Electric Grandmother

Maggie Croft's Personal Journal young spirit, wire-wrapped
spark electric grandmother
arc against the night

-- Lon Prater
Previous Entry :: Next Entry

Read/Post Comments (1)
Share on Facebook

black elk in paris

My Uncle Clive ran the general store out at Wounded Knee for many, many years. He kept Black Elk in Campbell's soup and occasionally still received phone calls from John Neihardt after Neihardt and Black Elk had finished their conversations that resulted in Black Elk Speaks. My father tells of a time when he answered my Uncle Clive's phone only to find himself on the line with Neihardt. "Well," I pestered him, "What did Neihardt say?" "He asked to speak with Clive." (My father's stories are often a bit anticlimactic like that. He also has a story about meeting Raymond Burr in an airport. Burr was standing in front of my father in line, doing airporty things, when Burr stepped on my father's foot. "Well," I pestered him, "What was it like?" "He's a big guy -- it hurt." I probably sighed. "Did he say anything," I asked. "He apologized," Dad said.)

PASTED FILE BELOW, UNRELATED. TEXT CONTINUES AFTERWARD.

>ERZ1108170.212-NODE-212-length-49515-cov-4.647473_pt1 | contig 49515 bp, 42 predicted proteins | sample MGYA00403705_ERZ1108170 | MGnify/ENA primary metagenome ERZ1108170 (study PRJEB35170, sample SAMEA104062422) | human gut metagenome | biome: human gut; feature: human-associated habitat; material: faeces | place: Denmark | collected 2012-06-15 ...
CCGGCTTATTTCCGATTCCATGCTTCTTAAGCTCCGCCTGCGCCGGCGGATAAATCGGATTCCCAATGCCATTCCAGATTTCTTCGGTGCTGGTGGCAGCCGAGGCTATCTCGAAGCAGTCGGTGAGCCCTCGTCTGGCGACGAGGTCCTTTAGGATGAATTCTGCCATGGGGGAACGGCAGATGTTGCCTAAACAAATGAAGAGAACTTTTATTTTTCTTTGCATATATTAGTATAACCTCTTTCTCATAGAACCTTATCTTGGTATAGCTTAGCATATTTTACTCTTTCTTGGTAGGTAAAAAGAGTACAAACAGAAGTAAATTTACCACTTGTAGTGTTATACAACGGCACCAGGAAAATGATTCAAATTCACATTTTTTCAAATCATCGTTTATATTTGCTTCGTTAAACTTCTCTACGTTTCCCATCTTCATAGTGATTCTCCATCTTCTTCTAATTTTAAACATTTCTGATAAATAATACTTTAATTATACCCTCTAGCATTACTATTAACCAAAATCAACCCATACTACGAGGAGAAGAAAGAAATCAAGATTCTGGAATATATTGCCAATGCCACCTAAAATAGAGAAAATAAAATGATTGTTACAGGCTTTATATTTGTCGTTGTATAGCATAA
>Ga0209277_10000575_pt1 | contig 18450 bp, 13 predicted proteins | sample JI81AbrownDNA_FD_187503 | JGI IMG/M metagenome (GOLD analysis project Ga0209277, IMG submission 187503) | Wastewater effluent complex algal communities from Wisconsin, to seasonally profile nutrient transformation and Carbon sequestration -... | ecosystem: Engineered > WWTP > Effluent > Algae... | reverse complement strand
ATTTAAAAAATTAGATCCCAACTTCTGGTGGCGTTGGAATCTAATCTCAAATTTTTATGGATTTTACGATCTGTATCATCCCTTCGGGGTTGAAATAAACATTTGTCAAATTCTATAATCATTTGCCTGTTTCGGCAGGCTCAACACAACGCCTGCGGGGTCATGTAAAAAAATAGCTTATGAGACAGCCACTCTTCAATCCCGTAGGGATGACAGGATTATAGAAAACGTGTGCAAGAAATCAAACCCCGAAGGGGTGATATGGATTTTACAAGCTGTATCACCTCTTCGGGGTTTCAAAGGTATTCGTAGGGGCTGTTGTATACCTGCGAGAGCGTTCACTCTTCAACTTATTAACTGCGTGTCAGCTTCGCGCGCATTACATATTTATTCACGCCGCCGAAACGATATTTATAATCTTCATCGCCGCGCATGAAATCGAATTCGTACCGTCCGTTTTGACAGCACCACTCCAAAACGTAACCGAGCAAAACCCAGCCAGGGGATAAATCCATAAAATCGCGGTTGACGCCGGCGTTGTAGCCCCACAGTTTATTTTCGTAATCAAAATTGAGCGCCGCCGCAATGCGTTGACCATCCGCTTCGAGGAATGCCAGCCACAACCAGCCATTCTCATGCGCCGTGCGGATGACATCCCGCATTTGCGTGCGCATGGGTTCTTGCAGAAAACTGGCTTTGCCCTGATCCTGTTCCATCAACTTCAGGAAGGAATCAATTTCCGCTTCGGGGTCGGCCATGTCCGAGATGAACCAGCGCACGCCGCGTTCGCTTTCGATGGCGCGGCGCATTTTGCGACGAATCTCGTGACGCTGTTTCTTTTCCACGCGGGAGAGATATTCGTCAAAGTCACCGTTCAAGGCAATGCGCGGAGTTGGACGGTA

I just finished Black Elk in Paris, a satisfying novella that was basically inspired by a comment Black Elk made to Neihardt concerning his time he spent in Paris, staying with a young woman and her family. From this one comment, Kate Horsley has woven a story around Black Elk, who the woman and her family may have been, and created an intriguing character in Phillipe Normand, the narrator.

I initially picked up the novel because of Black Elk. The Sioux are often in the back of my mind, particularly when writing and I wanted to see how someone else had dealt with them. Also, it was Black Elk, and well, you know, anthro-geek, family history and all. And that aspect of the story was cool and fun. But what was really interesting was the character of Dr. Normand and his personal conflicts with his medical profession. Of course, this fits in with this medical anthropology background I've found myself with. I constantly found myself thinking of so many of the issues I studied (like power, practitioner dissociation, etc.), and (probably not strangely at all) of Foucault, but then, I spent an insane amount of time with Foucault.

I also really enjoyed the picture Horsley paints of the late 19th century France. What a fascinating place, a fascinating time, but probably not a terribly great place to live.

Not the best book I've read this year perhaps, but still interesting and enjoyable.

And of course, since I'm always fascinated with the "writerly process", the thought that this writer took a passing comment and turned it into a historical novella is also intriguing.

Read/Post Comments (1)

Previous Entry :: Next Entry

Back to Top

Powered by JournalScape © 2001-2010 JournalScape.com. All rights reserved.
All content rights reserved by the author.